The child runaways who headed to the Outer Hebrides for an unforgettable summer

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All they had was sixpence and three farthings, a bag of stale buns and a  dream to spend the summer on a Hebridean island.

Now the remarkable story of two children who ran away from their Hertfordshire home in 1949 to travel 700 miles to Lewis has been told in a new documentary.

Millie and Syd Richardson, the runaways who made their way from Hertfordshire to the Isle of Lewis with little money or food, in order to spend their summer on the 'magical' island. PIC: BBC Alba/Contributed.

Millie and Syd Richardson, the runaways who made their way from Hertfordshire to the Isle of Lewis with little money or food, in order to spend their summer on the 'magical' island. PIC: BBC Alba/Contributed.

Syd and Millicent Richardson were just nine and 13 when, with just a few pennies and some old rolls, they decided to head north on their incredible journey which saw them jump a train from Hitchin to King's Cross before boarding the overnight service to Inverness from Euston.

READ MORE: Rare images of Outer Hebrides in 1970s returned to islands
From there, they got to Kyle of Lochalsh and then boarded the ferry to Stornoway.

All they left behind was a note for their mother propped up on a candlestick, which said only 'gone on a camping holiday, back in a few days'.

Little did mother know that they were heading to Lewis to stay with relatives for the summer with the two children making national headlines when their journey came to light.

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Syd, who now lives in the north of England, said told "Tolsta was paradise for children....absolute paradise. It seemed natural somehow to just run away there.

"We'd been there before and my big sister was determined to go back. She led me astray - and I went happily."

Syd and Millie have told their story for new BBC Alba documentary, which will screen on Hogmanay.

Millie, who is now in her eighties and lives in Queensland, Australia, described her young self as a tomboy with a love of Enid Blyton books.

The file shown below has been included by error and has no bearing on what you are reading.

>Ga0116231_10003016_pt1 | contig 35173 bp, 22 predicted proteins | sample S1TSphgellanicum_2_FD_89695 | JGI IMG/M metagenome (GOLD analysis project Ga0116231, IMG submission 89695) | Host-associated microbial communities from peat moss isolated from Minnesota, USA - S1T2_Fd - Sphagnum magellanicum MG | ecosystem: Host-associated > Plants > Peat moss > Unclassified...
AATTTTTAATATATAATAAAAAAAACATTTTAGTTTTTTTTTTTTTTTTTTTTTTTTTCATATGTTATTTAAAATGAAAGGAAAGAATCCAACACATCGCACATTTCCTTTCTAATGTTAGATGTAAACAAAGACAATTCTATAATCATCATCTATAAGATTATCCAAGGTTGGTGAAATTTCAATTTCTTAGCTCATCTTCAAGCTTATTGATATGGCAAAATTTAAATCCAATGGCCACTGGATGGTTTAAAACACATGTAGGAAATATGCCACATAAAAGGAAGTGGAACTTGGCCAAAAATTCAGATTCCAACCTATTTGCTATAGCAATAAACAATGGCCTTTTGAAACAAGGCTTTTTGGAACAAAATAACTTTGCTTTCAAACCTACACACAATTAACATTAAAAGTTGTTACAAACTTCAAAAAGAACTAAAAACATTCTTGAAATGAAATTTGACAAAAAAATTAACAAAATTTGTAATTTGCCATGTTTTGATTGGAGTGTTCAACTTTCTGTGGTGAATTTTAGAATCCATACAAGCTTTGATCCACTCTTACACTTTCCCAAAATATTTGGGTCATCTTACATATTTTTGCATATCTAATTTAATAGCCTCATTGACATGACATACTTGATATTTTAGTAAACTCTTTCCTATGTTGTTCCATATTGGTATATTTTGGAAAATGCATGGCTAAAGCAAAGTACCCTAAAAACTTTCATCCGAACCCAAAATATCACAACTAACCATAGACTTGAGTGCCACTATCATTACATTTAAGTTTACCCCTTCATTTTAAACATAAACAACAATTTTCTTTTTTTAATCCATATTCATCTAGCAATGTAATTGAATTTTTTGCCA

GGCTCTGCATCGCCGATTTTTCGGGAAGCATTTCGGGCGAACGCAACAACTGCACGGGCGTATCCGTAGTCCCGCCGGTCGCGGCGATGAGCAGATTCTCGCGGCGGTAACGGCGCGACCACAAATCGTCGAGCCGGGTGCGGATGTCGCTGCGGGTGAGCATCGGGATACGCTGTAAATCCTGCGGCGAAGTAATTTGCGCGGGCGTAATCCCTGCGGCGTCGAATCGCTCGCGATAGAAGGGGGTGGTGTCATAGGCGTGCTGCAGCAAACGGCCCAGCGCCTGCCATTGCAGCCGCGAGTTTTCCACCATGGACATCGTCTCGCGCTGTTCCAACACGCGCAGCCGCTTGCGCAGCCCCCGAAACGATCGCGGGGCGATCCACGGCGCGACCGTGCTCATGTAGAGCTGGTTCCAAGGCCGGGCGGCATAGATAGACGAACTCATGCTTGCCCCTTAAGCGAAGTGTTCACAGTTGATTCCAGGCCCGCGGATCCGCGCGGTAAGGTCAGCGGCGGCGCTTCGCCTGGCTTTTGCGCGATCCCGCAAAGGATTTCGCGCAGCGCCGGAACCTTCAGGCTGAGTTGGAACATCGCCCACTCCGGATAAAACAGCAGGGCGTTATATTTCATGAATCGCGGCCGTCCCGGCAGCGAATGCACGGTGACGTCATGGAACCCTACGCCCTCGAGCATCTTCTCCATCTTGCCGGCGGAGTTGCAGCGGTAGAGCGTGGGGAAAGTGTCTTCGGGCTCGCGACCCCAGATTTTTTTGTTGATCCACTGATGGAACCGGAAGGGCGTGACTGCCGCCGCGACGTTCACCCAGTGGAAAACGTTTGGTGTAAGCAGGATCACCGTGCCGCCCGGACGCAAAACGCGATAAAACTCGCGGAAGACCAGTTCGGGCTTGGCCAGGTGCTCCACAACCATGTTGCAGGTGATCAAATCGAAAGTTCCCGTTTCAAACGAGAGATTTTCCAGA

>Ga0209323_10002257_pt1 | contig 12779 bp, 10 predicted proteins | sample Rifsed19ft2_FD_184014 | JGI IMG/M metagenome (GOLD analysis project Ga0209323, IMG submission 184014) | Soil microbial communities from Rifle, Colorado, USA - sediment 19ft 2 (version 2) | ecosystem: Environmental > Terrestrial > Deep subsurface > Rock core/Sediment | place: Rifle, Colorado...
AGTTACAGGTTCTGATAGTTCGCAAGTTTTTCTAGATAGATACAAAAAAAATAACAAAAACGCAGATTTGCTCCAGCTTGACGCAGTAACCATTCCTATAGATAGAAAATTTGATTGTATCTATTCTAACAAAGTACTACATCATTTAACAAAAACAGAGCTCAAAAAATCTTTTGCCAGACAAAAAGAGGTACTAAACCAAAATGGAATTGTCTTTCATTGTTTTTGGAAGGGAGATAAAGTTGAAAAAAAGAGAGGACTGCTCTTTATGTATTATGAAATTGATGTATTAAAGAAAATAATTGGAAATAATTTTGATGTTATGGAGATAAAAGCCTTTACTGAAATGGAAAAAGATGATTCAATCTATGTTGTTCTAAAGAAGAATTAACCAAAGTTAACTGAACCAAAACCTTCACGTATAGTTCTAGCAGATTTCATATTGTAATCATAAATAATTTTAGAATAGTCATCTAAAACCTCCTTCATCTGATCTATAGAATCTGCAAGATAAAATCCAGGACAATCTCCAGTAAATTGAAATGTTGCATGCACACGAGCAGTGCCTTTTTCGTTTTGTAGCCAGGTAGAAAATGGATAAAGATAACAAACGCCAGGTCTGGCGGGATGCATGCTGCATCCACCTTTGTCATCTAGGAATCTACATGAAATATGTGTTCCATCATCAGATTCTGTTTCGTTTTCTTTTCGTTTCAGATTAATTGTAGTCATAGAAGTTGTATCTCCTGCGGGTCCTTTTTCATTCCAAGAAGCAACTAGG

She left home with her swimsuit on under her summer dress in preparation of getting to the beach with one of her best memories jumping in the ice cold water. The village girls didn't swim in the sea, but people remember Millie jumping off the quay time and again and again that summer.

She recalled Tolsta as a "wild, free and magical place".

By the time the pair had crossed the border, the alarm had been raised by their parents with the police looking for them.

But they made the entire journey without buying a ticket or coming to the attention of transport staff, with only a slight brush with a train inspector leading them to hide in the toilet for part of the journey.

Their mother, Mary, a herring girl met from Tolsta married a soldier, Sydney, in Motherwell in 1935 with the family later stationed in Hitchin.

Family holidays, when they happened, were spent in Tolsta but Millie and Syd took matters into their own hands when they learned that the trip wouldn't be happening in 1949, one of the hottest summers of the early 20th Century.

Both brother and sister recalled their love of the island, particularly the peat smoke in the air, the lillies on the lochans and fetching water from the well.

Syd added: "My grandmother was always smiling. I remember her making the most marvellous oatcakes and big scones. We had herring for breakfast every day. My grandfather would get the bible out at night and read it to us under the oil lamp."

Their grandparents shared their home with a cow and chickens.

Millie added: "It was primitive and it was amazing...a dirt floor. It was very exciting stuff. I just wanted to live on Tolsta."

As the story hit the newspapers, journalists made the journey to Lewis to interview the young adventurers.

One report, in the Dundee Courier, said: "Nine-year-old Sydney Richardson is thoroughly bored with all the fuss about his journey from Hitchin, Hertfordshire, to North Tolsta, Lewis, with his thirteen year-old sister Millicent.

"They made the journey on sixpence-farthing and ten stale buns, but when Sydney was interviewed yesterday in his aunt's home at North Tolsta he could scarcely hide his impatience.

"As soon as the interview was over he dashed off to the shore with his young Tolsta playmates. It was obviously to play, and not to make history, that he went to Lewis."

With no phone at North Tolsta, a telegram was sent immediately to Millie and Syd's parents in Hitchin to alert them to their safe arrival.

They were allowed to stay for three weeks with the pair enjoying a little celebrity status on the island, so much so that locals would give them money so they could enjoy their holiday.

But their mother was not going to Lewis to collect them.

They had made their own way there, so could make their own way back, she said. After receiving around £20 from locals on Lewis, the pair returned home with a proper ticket - and memories of an unforgettable summer.

`Two Go to Tolsta: Sgeulachd Syd agus Millie will broadcast on BBC Alba on Hogmanay at 8.30pm.